• Integrating tuberculosis and HIV care in the primary care setting in South Africa.

      Coetzee, D; Hilderbrand, K; Goemaere, E; Matthys, F; Boelaert, M; Infectious Disease Research Unit, School of Public Health and Family Medicine, University of Cape Town, Observatory, South Africa. dcoetzee@cormack.uct.ac.za (2004-06)
      BACKGROUND: In many countries including South Africa, the increasing human immunodeficiency virus (HIV) and tuberculosis (TB) epidemics have impacted significantly on already weakened public health services. This paper reviews the scope, process and performance of the HIV and TB services in a primary care setting where antiretroviral therapy is provided, in Khayelitsha, South Africa, in order to assess whether there is a need for some form of integration. METHODS: The scope and process of both services were assessed through observations of the service and individual and group interviews with key persons. The performance was assessed by examining the 2001-2002 reports from the health information system and clinical data. RESULTS: The TB service is programme oriented to the attainment of an 85% cure rate amongst smear-positive patients while the HIV service has a more holistic approach to the patient with HIV. The TB service is part of a well-established programme that is highly standardized. The HIV service is in the pilot phase. There is a heavy load at both services and there is large degree of cross-referral between the two services. There are lessons that can be learnt from each service. There is an overlap of activities, duplication of services and under-utilization of staff. There are missed opportunities for TB and HIV prevention, diagnosis and management. CONCLUSIONS: The study suggests that there may be benefits to integrating HIV and TB services. Constraints to this process are discussed.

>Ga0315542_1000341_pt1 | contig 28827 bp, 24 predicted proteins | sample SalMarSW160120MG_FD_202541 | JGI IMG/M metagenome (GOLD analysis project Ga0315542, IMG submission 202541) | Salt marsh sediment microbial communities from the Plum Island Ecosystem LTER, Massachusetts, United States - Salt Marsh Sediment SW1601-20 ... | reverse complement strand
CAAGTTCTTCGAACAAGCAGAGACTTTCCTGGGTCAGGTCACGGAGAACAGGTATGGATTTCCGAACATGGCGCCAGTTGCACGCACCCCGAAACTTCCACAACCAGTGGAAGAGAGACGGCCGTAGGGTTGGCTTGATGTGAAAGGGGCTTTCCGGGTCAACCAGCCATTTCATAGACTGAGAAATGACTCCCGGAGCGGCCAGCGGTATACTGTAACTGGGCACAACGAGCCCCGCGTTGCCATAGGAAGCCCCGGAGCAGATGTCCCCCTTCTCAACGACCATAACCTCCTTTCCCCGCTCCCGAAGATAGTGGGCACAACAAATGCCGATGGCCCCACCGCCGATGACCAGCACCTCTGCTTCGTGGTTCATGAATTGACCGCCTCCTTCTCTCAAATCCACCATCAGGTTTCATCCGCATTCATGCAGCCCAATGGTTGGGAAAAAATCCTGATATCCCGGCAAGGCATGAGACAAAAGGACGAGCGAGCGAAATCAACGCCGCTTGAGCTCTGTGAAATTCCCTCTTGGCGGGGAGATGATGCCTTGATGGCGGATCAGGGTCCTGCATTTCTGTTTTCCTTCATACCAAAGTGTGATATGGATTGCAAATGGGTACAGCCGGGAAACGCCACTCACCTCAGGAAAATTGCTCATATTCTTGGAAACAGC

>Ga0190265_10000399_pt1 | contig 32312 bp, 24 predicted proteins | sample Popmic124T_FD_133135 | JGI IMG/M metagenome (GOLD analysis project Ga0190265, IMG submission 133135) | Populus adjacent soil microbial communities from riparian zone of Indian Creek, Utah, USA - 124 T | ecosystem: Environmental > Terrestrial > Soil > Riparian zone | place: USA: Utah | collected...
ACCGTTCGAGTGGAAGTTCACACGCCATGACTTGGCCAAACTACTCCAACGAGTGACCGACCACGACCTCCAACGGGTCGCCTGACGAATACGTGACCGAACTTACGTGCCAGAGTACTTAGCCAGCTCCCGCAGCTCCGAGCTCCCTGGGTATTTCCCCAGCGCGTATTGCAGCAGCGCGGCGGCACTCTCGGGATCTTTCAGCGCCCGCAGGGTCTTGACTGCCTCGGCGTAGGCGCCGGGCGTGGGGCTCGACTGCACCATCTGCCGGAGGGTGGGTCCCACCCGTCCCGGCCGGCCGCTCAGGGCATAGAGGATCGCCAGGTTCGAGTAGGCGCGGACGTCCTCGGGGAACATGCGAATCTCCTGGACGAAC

• Similar mortality and reduced loss to follow-up in integrated compared with vertical programs providing antiretroviral treatment in sub-saharan Africa.

      Greig, Jane; O'Brien, Daniel P; Ford, Nathan; Spelman, Tim; Sabapathy, Kalpana; Shanks, Leslie; Manson Unit, Médecins sans Frontières, Saffron Hill, London, UK. jane.greig@london.msf.org (2012-04-15)
      Vertical HIV programs have achieved good results but may not be feasible or appropriate in many resource-limited settings. Médecins sans Frontières has treated HIV in vertical programs since 2000 and over time integrated HIV treatment into general health care services using simplified protocols. We analyzed the survival probability among patients receiving antiretroviral therapy (ART) from 2003 to 2010 in integrated versus vertical programs in 9 countries in sub-Saharan Africa.